Investing In Opportunity Zone Funds? Experts Warn Of Hidden Financial Risk

Investors who fail to select the right opportunity zone funds could face unexpected financial headwinds.

Investing In Opportunity Zone Funds? Experts Warn Of Hidden Financial Risk

Investors welcomed the second set of opportunity zone rules in April, which allows exits from qualified funds with a chance to take advantage of eligible tax benefits via asset sales in addition to the previously allowed equity sales. If you do an equity sale, everything in the fund is required to go with the sale, while asset sales allow a purchaser to acquire individual fund assets, McGinnis Lochridge attorney and partner Douglas Jones said.  While asset sales give investors and funds another exit strategy, it isn’t always the best choice.  “Even though the asset sales are allowable and you can do them, it’s a good idea in some situations to be able to preserve the ability to do an equity sale even though we have these asset rules,” Jones said.   It comes down to the blend of qualifying and non-qualifying properties within a fund. “The reason the asset sales can be sort of not optimal in some situations is because the way the second set of regs reads is that only capital gains from the sale of qualifying properties [are] eligible for people to take advantage of the 10-year-hold benefit, and these funds are not going to have 100% qualifying properties,” Jones said.  “They have up to 10% or sometimes up to 30% non-qualifying properties, so if you’re doing an asset sale, you’re not getting tax benefit for potentially 30% of the assets in the fund. Whereas if you did an equity sale, you would get the tax benefit related to non-qualifying assets.”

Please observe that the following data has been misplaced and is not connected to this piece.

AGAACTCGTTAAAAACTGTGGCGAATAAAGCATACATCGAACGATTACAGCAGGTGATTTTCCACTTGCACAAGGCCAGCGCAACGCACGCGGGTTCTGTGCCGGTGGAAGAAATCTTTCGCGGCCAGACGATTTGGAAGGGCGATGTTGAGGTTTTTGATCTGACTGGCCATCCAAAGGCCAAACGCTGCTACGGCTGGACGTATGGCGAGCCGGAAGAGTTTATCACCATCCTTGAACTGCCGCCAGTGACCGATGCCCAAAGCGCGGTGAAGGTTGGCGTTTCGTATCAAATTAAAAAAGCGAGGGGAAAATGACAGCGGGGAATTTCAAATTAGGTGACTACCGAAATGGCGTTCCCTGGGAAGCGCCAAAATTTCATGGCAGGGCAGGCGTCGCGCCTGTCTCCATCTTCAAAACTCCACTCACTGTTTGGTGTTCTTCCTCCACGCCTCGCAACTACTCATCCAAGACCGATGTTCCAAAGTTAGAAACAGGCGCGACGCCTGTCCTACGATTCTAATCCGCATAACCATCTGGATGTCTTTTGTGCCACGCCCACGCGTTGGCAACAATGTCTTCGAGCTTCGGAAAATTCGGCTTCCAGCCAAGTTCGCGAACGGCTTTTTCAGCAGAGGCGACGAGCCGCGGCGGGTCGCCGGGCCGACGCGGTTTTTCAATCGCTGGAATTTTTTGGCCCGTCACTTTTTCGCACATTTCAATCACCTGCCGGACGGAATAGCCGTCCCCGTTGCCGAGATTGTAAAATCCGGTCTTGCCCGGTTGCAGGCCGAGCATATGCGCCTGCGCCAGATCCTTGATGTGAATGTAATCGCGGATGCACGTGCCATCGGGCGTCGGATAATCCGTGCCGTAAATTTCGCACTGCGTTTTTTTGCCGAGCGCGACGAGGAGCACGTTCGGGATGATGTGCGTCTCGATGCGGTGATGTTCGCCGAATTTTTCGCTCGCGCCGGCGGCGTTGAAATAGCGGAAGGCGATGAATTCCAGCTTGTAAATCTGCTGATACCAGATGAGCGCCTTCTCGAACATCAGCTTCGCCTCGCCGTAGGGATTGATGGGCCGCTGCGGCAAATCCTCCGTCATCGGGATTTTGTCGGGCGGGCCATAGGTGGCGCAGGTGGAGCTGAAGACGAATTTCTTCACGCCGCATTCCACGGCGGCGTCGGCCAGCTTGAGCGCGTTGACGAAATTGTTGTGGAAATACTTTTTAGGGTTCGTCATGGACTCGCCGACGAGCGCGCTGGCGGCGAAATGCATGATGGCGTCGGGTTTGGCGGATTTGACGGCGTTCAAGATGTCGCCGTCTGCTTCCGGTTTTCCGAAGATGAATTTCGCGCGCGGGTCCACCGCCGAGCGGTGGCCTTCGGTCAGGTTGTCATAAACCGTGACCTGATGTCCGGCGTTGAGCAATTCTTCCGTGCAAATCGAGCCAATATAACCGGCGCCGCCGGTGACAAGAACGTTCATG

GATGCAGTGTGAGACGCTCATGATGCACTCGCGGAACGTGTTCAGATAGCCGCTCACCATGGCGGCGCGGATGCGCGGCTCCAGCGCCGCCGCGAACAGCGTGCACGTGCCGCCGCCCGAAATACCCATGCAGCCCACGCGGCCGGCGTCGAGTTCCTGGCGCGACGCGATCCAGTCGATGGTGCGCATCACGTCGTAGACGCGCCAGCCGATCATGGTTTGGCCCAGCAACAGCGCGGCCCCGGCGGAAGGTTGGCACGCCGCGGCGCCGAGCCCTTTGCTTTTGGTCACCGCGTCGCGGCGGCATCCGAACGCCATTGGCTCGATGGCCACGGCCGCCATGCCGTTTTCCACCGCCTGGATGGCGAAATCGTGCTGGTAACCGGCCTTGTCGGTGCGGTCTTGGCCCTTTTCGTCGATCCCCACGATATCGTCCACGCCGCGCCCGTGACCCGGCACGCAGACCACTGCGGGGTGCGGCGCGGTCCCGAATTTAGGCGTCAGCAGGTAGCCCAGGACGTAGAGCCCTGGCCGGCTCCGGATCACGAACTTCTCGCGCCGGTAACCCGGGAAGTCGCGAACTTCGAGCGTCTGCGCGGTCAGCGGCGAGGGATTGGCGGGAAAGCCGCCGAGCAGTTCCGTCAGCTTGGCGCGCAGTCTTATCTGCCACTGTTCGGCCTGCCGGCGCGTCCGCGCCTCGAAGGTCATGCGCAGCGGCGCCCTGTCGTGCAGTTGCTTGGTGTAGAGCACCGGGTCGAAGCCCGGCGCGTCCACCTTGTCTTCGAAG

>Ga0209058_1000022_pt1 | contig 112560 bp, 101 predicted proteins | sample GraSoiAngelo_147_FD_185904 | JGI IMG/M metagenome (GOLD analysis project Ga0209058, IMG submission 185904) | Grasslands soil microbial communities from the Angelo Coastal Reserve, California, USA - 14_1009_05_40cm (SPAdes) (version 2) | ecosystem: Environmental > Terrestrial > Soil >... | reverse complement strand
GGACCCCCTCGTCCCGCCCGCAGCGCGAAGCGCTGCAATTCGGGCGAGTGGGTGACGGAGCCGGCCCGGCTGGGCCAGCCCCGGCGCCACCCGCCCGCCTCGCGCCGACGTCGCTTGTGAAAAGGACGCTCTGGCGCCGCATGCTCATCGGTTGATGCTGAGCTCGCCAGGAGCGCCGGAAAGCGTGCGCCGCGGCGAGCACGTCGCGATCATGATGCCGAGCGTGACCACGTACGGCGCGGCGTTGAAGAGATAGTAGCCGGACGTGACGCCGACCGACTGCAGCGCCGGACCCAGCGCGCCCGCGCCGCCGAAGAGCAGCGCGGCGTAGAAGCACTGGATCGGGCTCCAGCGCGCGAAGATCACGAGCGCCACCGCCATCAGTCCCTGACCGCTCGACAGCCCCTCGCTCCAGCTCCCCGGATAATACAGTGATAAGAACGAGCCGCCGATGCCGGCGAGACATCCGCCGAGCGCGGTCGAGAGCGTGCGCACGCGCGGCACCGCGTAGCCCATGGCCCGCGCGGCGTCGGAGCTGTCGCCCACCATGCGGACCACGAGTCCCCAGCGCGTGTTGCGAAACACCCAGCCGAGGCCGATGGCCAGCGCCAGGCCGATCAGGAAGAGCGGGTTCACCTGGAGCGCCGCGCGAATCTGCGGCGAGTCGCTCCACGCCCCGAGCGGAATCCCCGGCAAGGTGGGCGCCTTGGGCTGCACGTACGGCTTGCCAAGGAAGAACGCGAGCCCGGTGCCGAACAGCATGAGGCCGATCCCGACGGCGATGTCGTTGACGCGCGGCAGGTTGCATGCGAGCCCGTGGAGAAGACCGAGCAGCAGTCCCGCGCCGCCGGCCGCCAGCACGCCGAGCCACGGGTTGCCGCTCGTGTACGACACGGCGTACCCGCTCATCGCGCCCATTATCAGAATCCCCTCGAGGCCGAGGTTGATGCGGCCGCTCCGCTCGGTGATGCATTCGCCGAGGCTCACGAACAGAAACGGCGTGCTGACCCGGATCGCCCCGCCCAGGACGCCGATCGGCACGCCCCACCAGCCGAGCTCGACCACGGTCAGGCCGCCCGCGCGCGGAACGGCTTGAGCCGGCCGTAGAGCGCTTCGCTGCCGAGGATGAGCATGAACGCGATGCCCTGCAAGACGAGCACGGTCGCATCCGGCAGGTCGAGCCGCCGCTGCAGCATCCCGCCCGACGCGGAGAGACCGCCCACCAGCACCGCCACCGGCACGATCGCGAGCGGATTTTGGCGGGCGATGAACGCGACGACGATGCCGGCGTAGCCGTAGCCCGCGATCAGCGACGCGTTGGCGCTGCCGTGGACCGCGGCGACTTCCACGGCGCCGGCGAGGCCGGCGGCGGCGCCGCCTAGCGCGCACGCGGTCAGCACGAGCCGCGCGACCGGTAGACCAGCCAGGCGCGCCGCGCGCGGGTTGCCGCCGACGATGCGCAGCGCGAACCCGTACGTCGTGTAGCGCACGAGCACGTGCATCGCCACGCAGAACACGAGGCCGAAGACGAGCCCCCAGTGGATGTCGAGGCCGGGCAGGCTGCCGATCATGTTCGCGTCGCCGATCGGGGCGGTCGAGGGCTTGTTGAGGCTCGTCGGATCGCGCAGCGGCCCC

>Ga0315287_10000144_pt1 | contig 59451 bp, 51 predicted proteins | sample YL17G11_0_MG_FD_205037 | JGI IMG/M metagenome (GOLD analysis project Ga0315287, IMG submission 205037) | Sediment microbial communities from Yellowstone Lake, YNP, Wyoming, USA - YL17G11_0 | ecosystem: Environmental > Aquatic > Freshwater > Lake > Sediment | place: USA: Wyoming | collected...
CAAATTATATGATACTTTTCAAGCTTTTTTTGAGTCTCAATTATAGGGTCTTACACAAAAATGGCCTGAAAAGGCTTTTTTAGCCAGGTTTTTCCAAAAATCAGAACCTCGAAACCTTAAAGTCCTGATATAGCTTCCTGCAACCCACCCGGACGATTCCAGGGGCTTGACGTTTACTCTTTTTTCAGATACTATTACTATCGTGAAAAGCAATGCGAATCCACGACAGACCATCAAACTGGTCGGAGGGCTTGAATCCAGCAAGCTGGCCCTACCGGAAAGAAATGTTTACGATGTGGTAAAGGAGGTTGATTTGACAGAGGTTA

Kerri Panchuck, Bisnow Dallas Ft. Worth

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